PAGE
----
The U.S. Department of State’s Investment Climate Statements provide information on the business climates of more than 170 economies and are prepared by economic officers stationed in embassies and posts around the world. They analyze a variety of economies that are or could be markets for U.S. businesses. The Investment Climate Statements are also references for working with partner governments to create enabling business environments that are not only economically sound, but address issues of labor, human rights, responsible business conduct, and steps taken to combat corruption. The reports cover topics including Openness to Investment, Legal and Regulatory Systems, Protection of Real and Intellectual Property Rights, Financial Sector, State-Owned Enterprises, Responsible Business Conduct, and Corruption.
2023 Nicaragua Investment Climate Statement Executive Summary:
Investors should be extremely cautious about investing in Nicaragua. The regime of President Ortega and Vice President Murillo continues to suspend constitutionally guaranteed civil rights, detain political prisoners, seize private property, and disregard the rule of law, creating an unpredictable investment climate rife with reputational risk and arbitrary regulation.
After committing widespread electoral fraud and jailing opponents, the Ortega-Murillo regime secured a fourth consecutive presidential term in November 2021. In 2022, the regime revoked the legal registration and expropriated the assets of more than 3,000 nonprofit organizations – including environmental advocacy groups, private universities, Catholic-linked charities, and organizations that provide free dental and health care to impoverished children – ostensibly for being at high risk of money laundering and terrorist financing. In February 2023, shortly after releasing more than 200 political prisoners into the custody of the United States, the regime stripped each of their Nicaraguan citizenship, removed them from the civil registry, froze their bank accounts, and in several instances seized their properties.
The regime ramped up its repression of the Nicaraguan private sector in March 2023, revoking the legal registration and expropriating the assets of 19 of the nation’s leading business chambers. Business chambers had for decades played a crucial role in Nicaragua’s private sector as advocates for the business community on policy matters among other issues. Individual businesses must now interact directly with the Nicaraguan government, often at greater cost for firms and from a weaker negotiating position.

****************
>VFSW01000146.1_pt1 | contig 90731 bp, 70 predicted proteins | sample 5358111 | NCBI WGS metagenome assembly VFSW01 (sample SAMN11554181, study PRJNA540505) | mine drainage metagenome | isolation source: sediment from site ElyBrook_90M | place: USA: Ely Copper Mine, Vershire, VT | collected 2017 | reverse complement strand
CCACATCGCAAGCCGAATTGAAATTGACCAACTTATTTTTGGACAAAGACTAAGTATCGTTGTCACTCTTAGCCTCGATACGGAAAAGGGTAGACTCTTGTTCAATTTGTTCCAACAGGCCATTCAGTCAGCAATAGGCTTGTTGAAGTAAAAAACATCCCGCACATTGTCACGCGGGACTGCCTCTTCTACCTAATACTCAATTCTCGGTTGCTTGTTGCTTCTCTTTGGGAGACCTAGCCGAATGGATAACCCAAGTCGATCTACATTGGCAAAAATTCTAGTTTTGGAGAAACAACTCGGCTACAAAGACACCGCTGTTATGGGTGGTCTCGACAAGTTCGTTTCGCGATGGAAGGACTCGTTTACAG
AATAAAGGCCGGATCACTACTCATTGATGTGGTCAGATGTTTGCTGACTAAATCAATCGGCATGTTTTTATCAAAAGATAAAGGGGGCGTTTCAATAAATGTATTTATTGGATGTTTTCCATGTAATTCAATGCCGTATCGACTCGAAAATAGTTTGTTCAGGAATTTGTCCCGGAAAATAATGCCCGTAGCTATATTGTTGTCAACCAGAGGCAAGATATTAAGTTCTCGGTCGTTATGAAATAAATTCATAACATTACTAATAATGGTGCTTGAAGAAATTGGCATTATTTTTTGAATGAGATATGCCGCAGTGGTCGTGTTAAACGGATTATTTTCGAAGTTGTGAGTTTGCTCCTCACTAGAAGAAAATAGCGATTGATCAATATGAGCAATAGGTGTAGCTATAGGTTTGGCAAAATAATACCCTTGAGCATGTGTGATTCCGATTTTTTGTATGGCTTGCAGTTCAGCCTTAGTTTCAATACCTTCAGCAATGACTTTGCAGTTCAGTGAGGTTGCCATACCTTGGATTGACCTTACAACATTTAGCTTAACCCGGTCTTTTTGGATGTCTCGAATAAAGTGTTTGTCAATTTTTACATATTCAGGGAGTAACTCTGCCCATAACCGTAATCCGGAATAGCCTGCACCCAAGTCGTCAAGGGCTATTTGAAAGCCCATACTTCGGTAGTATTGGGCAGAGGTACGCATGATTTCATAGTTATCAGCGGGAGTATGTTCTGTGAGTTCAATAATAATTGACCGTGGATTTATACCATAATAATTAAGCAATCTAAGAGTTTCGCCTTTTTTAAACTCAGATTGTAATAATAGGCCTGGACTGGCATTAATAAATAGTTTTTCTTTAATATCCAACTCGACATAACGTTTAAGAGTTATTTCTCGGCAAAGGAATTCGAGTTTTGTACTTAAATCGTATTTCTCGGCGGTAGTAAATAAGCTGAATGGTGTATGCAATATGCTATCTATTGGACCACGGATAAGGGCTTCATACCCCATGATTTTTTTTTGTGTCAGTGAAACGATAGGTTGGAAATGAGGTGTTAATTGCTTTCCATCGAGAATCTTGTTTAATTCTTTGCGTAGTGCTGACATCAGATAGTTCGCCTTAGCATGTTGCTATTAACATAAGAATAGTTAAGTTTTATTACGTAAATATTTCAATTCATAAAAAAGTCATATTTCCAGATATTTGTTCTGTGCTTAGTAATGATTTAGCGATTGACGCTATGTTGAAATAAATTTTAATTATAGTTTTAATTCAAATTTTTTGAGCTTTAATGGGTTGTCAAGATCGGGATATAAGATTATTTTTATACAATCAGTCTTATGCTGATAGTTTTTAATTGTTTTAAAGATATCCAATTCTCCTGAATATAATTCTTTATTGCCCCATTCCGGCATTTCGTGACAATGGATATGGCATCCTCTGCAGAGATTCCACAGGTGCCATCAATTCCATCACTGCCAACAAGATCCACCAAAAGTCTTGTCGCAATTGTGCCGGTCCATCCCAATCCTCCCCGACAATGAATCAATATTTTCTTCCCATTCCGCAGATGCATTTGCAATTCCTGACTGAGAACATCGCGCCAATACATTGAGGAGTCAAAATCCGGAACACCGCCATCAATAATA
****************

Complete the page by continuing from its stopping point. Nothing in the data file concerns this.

In 2020, the National Assembly approved six repressive laws that alarmed investors. Some of the most concerning include: a foreign agents law that requires organizations and individuals to report foreign assistance and prevents any person receiving foreign funding from running for office; and a consumer protection law that could prevent financial institutions from making independent decisions on whether to service financial clients, including OFAC-sanctioned entities. Tax authorities have seized properties following reportedly arbitrary tax bills and jailed individuals without due process until taxes were negotiated and paid. Arbitrary fines and customs inspections prejudice companies that use or sell imported products.
In response to the Ortega-Murillo regime’s deepening authoritarianism, almost all international financial institutions have stopped issuing new loans to Nicaragua, and most external financing will wind down by 2025. The regime’s hopes that a new economic partnership with the People’s Republic of China (PRC) would provide fresh investment and financing have not yet materialized.
Despite regime repression and growing poverty, Nicaragua continues to show stable macroeconomic fundamentals, including a record-high $4 billion in foreign reserves, a sustainable debt load, and a well-capitalized banking sector. Independent forecasts predict Nicaragua’s $14 billion economy will grow between 1.5 and 3 percent in 2023, down from a robust 10 percent post-pandemic expansion in 2021. Inflation rose to 11 percent year-on-year in January 2023, however, and remains a concern. The price of a basket of typical consumer goods and services – a key measure of inflation’s impact on the general population – rose to a record high of $514 per month in January 2023, more than double the minimum wage of $215. Some 200,000 formal sector jobs have disappeared from the economy, and Nicaraguan families now earn 15 percent less on average in real terms than in 2018. Following an unprecedent wave of hundreds of thousands of Nicaraguan migrants in the United States in 2022, remittances rose to a new record of $3.2 billion – or nearly 20 percent of Nicaragua’s GDP – driving local consumption and generating significant tax revenue.
Nicaragua’s economy still has significant potential for growth if investor confidence can be restored by strengthening institutions and improving the rule of law. Its assets include ample natural resources; a well-developed agricultural sector; and ready access to major shipping lanes. The United States is Nicaragua’s largest trading partner – it is the source of 35 percent of Nicaragua’s imports and the destination of 65 percent of Nicaragua’s exports.